VW’s subsidiary Traton, which owns the MAN and Scania brands, is calling for a Europe-wide scrapping premium for trucks.
“There is no delay until the end of the year,” said Traton CEO and VW board member Andreas Renschler in Munich on Monday: “This has to be done relatively quickly.”
Sales in the first quarter fell by 20 percent to 46,000 trucks and buses, while profits slumped 75 percent to 96 million euros. MAN even writes red figures, the operating loss in the first quarter was 78 million euros.
Traton Chief Financial Officer Christian Schulz said: “We are also preparing for a significant decline in sales and earnings in the second quarter.” After six weeks of standstill, all major plants are now gradually ramping up again, Renschler said. If supply chains hold, production could perhaps reach 80 percent of capacity by the middle of the year. But if no new orders were to come, today’s order backlog would be eaten up and “spoiled” in two or three months. That is why he calls for “a Europe-wide fleet renewal programme”.
“We need impetus for investment,” said the Traton CEO. “We need significant start-up assistance in the European Union.” Buyers of modern Euro 6 trucks could receive a government subsidy of 10 or 20 percent of the purchase price. Many older lorries of the Euro 3 to Euro 5 pollutant classes could then be replaced and scrapped. This would help not only companies and their employees, but also the climate: “We stand by the CO2 targets,” emphasized Renschler.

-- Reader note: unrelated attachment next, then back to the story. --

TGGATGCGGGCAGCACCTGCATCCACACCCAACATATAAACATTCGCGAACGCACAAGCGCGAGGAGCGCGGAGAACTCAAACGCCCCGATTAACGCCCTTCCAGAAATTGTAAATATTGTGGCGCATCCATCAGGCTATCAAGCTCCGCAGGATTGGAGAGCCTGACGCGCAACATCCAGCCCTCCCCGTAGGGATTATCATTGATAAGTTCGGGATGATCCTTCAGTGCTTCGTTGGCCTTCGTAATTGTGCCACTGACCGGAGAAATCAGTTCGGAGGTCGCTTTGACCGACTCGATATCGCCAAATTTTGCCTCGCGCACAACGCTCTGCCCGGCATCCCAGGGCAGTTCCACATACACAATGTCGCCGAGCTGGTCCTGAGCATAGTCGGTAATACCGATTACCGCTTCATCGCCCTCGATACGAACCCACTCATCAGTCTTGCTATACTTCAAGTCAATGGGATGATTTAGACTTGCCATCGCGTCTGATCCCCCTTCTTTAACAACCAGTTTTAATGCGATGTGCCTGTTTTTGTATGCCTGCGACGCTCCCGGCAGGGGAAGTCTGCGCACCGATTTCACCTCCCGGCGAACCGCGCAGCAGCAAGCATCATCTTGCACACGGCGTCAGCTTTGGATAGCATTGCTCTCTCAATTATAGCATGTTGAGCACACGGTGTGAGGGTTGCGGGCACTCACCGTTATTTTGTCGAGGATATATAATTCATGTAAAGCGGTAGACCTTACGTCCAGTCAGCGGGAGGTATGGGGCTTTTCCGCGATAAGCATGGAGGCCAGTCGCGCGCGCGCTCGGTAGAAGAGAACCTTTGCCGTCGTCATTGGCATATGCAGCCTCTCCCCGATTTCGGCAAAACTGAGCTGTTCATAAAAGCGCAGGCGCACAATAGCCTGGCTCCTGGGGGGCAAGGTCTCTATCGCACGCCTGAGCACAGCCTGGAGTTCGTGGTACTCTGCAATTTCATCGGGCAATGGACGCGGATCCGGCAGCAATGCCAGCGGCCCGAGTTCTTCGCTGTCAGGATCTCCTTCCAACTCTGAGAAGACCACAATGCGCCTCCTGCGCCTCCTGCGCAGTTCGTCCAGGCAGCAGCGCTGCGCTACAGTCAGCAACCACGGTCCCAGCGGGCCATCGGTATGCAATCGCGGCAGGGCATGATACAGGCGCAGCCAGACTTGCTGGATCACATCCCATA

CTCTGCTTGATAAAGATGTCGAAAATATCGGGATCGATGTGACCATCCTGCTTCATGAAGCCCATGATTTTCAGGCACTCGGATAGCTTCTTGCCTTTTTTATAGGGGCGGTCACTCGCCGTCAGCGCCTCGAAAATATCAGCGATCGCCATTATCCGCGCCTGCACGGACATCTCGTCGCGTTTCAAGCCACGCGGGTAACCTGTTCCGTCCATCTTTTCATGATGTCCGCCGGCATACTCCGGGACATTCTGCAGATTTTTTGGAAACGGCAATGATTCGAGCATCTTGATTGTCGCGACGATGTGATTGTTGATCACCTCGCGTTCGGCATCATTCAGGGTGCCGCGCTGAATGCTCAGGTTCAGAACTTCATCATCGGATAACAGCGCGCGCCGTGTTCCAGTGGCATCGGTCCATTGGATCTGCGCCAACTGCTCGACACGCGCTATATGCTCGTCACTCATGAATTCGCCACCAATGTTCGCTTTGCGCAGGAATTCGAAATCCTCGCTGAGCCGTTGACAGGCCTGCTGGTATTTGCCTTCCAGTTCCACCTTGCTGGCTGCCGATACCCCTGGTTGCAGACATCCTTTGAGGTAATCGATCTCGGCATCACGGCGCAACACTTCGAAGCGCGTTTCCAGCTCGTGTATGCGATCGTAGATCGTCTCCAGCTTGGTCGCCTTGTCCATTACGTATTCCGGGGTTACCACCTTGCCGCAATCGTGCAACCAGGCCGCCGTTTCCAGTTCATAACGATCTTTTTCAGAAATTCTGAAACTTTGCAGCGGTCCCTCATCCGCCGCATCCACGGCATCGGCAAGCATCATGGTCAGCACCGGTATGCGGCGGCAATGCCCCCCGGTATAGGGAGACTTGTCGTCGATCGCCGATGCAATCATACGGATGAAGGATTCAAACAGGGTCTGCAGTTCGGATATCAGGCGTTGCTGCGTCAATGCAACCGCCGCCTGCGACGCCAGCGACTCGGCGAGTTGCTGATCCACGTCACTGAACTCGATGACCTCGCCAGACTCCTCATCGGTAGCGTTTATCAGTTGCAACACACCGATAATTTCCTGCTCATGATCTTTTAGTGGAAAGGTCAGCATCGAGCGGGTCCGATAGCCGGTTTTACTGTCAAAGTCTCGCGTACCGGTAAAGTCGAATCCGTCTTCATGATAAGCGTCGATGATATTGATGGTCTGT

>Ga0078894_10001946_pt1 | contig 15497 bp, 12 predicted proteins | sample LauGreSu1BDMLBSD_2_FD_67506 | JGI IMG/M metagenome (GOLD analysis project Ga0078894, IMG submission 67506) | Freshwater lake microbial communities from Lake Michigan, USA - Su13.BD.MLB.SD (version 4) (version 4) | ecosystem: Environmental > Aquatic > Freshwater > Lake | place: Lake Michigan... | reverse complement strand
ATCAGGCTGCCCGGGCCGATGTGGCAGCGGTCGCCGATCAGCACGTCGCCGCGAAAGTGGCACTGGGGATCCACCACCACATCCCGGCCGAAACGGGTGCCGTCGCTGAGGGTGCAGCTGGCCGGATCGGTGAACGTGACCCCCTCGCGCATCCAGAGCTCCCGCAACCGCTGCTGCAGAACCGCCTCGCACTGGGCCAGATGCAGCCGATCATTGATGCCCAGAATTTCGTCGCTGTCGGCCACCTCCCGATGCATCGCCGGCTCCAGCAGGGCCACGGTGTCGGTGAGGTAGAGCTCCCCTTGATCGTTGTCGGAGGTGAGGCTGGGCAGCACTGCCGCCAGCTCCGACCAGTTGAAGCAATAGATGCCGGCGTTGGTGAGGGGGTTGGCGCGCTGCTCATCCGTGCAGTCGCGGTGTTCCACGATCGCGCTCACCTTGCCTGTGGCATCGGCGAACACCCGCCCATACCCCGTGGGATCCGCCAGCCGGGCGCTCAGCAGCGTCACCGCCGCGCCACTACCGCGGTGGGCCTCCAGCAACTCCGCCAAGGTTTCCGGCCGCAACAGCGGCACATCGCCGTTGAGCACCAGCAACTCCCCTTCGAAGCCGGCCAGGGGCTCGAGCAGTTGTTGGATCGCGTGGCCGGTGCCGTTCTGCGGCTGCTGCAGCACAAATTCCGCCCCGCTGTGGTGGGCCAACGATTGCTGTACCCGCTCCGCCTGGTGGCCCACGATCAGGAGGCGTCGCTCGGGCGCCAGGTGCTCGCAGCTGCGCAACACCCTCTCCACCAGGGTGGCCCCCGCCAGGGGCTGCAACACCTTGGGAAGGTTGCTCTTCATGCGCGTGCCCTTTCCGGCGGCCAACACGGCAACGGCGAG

MAN CEO Joachim Drees told the “Munich Mercury” (Monday) that the biggest challenge at the moment is “the many young used vehicles returned early due to the crisis. They are clogging up the new vehicle market.” MAN has a full order book, but “our customers are currently looking at exactly what they really need at the moment.” Tractors, for example, are hardly in demand.
Traton himself also saves wherever possible. The focus is now on securing solvency, said Chief Financial Officer Schulz. He could get up to 5.5 billion euros in loans from banks and vw’s parent company. Renschler said: “Short work helps in the short term, but not when there are long-term reductions in quantities.” At MAN, “significant job cuts are necessary” anyway. Information talks on this were continuing. “After overcoming this situation, we will work on the realignment of MAN.”
Traton employs 83,000 people worldwide – of which around 21,000 are employed at MAN in Bavaria, where trucks and engines are built, and 2400 at the MAN axle and component plant in Salzgitter. Already at the beginning of March, before the Corona crisis, MAN had announced a massive job reduction in order to be able to finance investments for the restructuring of the Group.